Sand policy to curb infighting, pilfering
Govt reduces licence period and area to be mined by each person and introduces advance payment for lease
Calcutta, July 22: The government has changed the rules of the game for sand mining by reducing the lease period and the area each licencee can mine, the move aimed at curbing Trinamul factional feud and preventing pilfering so that revenues flow to the state coffers.
The new policy was made public today through a media release, a day after Mamata Banerjee sent a stern message to those in the party who are involved in illegal sand mining.
"Those who want to fight with each other over sand mining will have no place in the party," the chief minister said during the "martyrs' day" rally at Esplanade.
Mamata had broached the topic at the 100th administrative meeting of the government in Burdwan on July 15 too. She had asked the district authorities to initiate action against those involved in illegal sand mining.
"She is serious about preventing problems over sand mining. There was a need to take a re-look at the policy of distributing sand mining rights as fighting over the control of ghats (designated places from where sand is lifted) is troubling the party," a minister said.
The Telegraph takes a closer look at the new sand policy.
Earlier, a person used to get a five-year mining lease from the land and land reforms department to lift sand from a stretch of the riverbed measuring between five and 10 acres. But according to the new policy, the government will not renew the long-term lease agreements. Instead, it will grant short-term leases to mine on a maximum of 3 acres. The sand is mainly used for construction.
Government officials said reducing the mined area would give the administration more control of sand mines.
"Earlier, each mined area was between five and 10 acres. The vastness of the area made it tough for ground-level staff to find out whether illegal mining was taking place. Now, no mine will be allowed to lift sand from an area more than three acres. It is always easier to keep vigil on a smaller area," an official said.
Senior officials said the move would allow the government to make more people part of the trade. For example, on a stretch of about 20km on the Ajay river between Bolpur and Nanoor in Birbhum, sand is lifted from 12 spots, but there are only three licencees. Two prominent Trinamul leaders are said to be fighting over the control of the unlicenced mines.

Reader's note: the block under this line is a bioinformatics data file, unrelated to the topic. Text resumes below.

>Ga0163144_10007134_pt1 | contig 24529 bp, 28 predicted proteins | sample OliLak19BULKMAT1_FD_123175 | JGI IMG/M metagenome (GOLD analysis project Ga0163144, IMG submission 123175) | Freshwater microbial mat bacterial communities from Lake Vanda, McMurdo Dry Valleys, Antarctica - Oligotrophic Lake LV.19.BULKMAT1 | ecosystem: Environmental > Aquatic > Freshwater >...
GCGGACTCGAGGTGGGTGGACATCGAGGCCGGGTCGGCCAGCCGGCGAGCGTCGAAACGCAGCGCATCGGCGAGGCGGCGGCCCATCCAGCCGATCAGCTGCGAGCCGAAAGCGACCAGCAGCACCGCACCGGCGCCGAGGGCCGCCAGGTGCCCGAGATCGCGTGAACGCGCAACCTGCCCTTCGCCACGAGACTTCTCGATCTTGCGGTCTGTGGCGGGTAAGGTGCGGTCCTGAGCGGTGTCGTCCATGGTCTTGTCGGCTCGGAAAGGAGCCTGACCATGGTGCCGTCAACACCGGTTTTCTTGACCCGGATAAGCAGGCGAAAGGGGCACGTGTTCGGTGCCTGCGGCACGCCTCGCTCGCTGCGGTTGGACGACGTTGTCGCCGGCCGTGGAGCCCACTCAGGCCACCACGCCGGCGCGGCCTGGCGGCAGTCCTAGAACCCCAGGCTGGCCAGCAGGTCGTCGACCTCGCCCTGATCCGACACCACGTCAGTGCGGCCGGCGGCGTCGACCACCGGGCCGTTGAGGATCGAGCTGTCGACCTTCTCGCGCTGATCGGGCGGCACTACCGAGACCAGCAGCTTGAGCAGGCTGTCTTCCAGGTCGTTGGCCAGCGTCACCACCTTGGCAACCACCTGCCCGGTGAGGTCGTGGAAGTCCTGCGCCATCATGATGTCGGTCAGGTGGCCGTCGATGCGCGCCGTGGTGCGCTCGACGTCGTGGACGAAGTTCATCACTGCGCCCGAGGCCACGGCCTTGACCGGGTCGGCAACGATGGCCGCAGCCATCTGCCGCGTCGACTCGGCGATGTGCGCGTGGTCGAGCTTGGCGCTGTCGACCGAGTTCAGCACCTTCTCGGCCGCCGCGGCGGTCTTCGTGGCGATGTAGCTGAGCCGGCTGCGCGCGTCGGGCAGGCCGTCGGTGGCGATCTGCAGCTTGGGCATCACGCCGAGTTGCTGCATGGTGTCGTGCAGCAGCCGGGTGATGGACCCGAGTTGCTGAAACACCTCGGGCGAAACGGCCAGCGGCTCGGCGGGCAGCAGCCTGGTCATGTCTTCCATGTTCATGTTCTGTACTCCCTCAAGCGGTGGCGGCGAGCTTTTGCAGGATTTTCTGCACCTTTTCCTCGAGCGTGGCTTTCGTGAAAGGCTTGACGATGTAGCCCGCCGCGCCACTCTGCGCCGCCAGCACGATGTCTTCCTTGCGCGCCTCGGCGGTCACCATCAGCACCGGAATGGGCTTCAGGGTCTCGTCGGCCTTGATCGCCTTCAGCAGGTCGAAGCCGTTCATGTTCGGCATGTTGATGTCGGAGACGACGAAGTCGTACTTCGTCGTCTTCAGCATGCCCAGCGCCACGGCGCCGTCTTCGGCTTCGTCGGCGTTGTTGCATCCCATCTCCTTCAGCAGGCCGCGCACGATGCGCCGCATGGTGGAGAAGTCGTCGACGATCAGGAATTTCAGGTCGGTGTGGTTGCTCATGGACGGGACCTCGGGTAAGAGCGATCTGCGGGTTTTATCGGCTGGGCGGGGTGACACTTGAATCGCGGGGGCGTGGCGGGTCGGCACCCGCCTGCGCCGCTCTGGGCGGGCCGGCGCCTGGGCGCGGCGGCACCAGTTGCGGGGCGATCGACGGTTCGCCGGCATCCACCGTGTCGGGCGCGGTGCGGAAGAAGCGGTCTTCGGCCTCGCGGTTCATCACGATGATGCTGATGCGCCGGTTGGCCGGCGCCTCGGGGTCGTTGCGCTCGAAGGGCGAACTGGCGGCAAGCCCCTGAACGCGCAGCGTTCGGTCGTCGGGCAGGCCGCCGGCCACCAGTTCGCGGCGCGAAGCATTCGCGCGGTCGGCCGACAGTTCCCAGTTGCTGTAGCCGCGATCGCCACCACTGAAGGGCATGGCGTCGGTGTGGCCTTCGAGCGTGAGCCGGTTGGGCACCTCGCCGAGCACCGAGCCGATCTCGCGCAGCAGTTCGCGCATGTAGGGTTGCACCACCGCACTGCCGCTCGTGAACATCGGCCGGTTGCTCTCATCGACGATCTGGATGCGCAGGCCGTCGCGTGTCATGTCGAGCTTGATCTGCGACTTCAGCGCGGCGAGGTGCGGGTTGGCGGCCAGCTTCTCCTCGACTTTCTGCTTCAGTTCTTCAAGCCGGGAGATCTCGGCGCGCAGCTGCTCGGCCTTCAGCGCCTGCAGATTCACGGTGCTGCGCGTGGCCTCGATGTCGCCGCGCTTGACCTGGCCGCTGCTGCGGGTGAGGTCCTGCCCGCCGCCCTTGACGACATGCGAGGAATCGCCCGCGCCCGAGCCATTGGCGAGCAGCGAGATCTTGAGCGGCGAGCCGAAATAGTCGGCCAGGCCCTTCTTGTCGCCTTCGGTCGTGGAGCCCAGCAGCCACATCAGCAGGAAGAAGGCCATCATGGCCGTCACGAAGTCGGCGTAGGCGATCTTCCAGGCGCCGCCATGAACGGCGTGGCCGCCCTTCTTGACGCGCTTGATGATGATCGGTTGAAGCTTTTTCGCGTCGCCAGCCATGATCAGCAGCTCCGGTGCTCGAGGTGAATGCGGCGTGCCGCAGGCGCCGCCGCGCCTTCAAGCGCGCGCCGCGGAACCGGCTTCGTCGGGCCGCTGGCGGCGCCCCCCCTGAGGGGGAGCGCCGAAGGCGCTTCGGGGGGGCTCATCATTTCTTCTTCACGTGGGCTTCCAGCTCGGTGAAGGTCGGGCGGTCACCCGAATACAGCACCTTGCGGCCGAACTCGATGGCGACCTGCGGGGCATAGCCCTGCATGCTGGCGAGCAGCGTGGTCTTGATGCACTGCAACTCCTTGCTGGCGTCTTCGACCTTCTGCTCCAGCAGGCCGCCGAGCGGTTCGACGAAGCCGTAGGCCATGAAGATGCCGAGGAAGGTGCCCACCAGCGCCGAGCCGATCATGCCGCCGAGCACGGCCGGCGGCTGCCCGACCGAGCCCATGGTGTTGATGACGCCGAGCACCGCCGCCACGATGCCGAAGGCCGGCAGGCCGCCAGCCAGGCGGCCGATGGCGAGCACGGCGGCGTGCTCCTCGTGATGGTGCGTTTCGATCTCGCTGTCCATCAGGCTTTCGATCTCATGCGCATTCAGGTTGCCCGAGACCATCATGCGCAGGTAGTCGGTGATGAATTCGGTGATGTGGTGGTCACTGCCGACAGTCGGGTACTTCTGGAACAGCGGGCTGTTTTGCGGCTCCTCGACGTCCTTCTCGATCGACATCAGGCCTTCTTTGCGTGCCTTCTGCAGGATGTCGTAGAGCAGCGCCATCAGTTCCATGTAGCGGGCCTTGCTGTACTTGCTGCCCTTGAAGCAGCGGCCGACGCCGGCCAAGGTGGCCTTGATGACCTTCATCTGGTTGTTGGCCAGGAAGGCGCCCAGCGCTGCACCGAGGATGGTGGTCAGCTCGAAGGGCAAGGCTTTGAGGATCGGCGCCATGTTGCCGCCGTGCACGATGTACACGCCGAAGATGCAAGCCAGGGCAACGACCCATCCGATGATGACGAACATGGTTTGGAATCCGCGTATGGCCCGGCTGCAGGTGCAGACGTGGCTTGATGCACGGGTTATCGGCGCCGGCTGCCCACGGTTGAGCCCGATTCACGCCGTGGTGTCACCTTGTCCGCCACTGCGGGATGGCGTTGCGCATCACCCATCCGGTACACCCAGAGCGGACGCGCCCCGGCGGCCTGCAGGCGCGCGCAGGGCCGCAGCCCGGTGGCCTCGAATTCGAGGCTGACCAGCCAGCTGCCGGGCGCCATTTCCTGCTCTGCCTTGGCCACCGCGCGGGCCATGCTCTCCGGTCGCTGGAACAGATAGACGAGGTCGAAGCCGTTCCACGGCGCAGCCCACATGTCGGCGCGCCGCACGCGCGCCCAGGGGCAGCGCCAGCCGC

The upper limit on the mining area would allow the government to accommodate more people in the business. "It will stop Trinamul infighting. For instance, on the Birbhum stretch, both leaders will be able to engage their men to run the ghats," an official said.
There are about 400 ghats in south Bengal. Once the new policy is implemented, at least 1,200 people can be allowed to be part of the trade as the size of the ghats will become smaller. This will help the ruling establishment prevent infighting over the control of ghats.
Lease term slash
The government has decided to replace the five-year lease term with short-term quarry permits for three months. The permits will have to be renewed every three months.
The officials said this would allow the administration in the districts to check illegal mining. Once the three-month permits are issued, the government can choose not to renew the permission in case of a violation. The reduced time frame will allow the government to control the trade better.
In case of long-term permits, the government had to move court to cancel the lease agreement, which was a time-consuming process.
A minister said the government had to frame such a policy to rein in Trinamul leaders engaged in the trade. "See how an MLA and an MP are fighting over construction materials supply syndicates in Rajarhat. We could not do anything except sending messages to them. As the lease period limit will now be three months, no leader would go out of control," he said.
In case of short-term quarry permits, the holder will have to pay the entire sand-lifting fee and the permit charge in advance. Under the old system, a leaseholder could pay the money every three months, based on the amount of sand lifted. In the absence of proper monitoring, more sand than the amount agreed upon in the lease used to be lifted.
According to the officials, this would allow the authorities to ensure money goes to the state coffers. "Earlier, it was tough to measure the amount of sand lifted over three months as the money was paid after the work was done. But now, the permit holder will have to specify the amount of sand he wants to lift and pay accordingly. We will keep a tab on whether he is lifting more sand than the amount for which he has taken the permit," an official said.
The move is expected to stop pilferage. Once illegal trading of sand is stopped, fighting over the spoils would also come to an end," an official said.